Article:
Monday, September 30, 2013

Redeeming Economics, Revisited


This past January we posted our reasons for not wanting to read Dr. John Mueller’s opus, Redeeming Economics.  Subsequently we were manipulated into reading it, and have made other comments on what we see as very, very serious problems with the book, but a peregrinus who came across our January posting evidently didn’t bother to see if we’d said anything else.  Anyway, the wanderer told us off in what he presumed was fine style for daring to express our opinion on our own blog:

“I came across this post a bit by accident, looking for more information about “neo-scholastic” economics as Mueller calls it. Unlike you, I have read Mueller’s book. I am astounded at you [sic] intellectual arrogance. You repeatedly attack Mueller based on what others have said, putting words in his mouth and accusing him of errors you have no evidence for.

“For the record, Mueller points out Aquinas developed a complete theory of economics consisting of production, exchange, distribution, and utility. Smith’s reduction economics to production and exchange signaled the beginning of Classical economics. The 1870’s saw the reintroduction of utility to try and fix Smith’s (by then) obviously flawed theory. But without a theory of distribution, how we choose the ends of our economic theory, [sic] Mueller argues our theory of economics is still incomplete. He offers numerous examples in the book how a “neo-scholastic” theory of economics can explain what classical and neo-classical economics cannot.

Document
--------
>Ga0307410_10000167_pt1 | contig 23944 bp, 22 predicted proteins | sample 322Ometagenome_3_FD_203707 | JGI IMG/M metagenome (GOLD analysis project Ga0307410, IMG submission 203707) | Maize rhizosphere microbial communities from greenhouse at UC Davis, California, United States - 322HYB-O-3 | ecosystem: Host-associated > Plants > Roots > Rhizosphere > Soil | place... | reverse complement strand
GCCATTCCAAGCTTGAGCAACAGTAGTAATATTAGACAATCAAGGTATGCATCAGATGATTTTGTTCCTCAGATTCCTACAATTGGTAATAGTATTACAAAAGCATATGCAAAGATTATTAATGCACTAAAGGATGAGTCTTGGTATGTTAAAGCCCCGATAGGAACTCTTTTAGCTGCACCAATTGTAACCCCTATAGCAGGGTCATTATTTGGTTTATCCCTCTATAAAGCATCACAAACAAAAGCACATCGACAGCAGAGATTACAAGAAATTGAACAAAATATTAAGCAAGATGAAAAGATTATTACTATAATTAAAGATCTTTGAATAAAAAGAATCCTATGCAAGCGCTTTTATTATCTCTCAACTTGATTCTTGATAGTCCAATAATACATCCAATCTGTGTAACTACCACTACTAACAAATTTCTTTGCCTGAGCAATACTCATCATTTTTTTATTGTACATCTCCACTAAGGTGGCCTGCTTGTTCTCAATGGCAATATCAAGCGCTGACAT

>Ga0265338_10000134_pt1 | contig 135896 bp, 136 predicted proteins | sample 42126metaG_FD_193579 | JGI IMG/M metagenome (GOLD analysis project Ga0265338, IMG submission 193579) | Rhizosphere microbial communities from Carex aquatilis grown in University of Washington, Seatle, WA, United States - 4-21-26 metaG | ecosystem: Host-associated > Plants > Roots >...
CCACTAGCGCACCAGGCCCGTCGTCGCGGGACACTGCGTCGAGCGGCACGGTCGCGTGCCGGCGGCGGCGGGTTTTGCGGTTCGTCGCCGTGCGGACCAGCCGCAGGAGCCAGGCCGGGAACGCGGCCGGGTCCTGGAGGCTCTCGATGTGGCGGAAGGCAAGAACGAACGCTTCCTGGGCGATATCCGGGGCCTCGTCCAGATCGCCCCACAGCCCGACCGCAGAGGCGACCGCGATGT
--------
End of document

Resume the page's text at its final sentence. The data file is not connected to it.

“His arguments are based on reason and facts, not hearsay. You should read the book. After doing so, if you still wanted to criticize him, at least you would be on solid ground.”

Let us set aside for the sake of argument the fact that all the brouhaha over Dr. Mueller’s book resulted from people demanding to know why I did not want to read his book.  Evidently, it is considered the height of arrogance to state why you don’t want to do something until you’ve done it.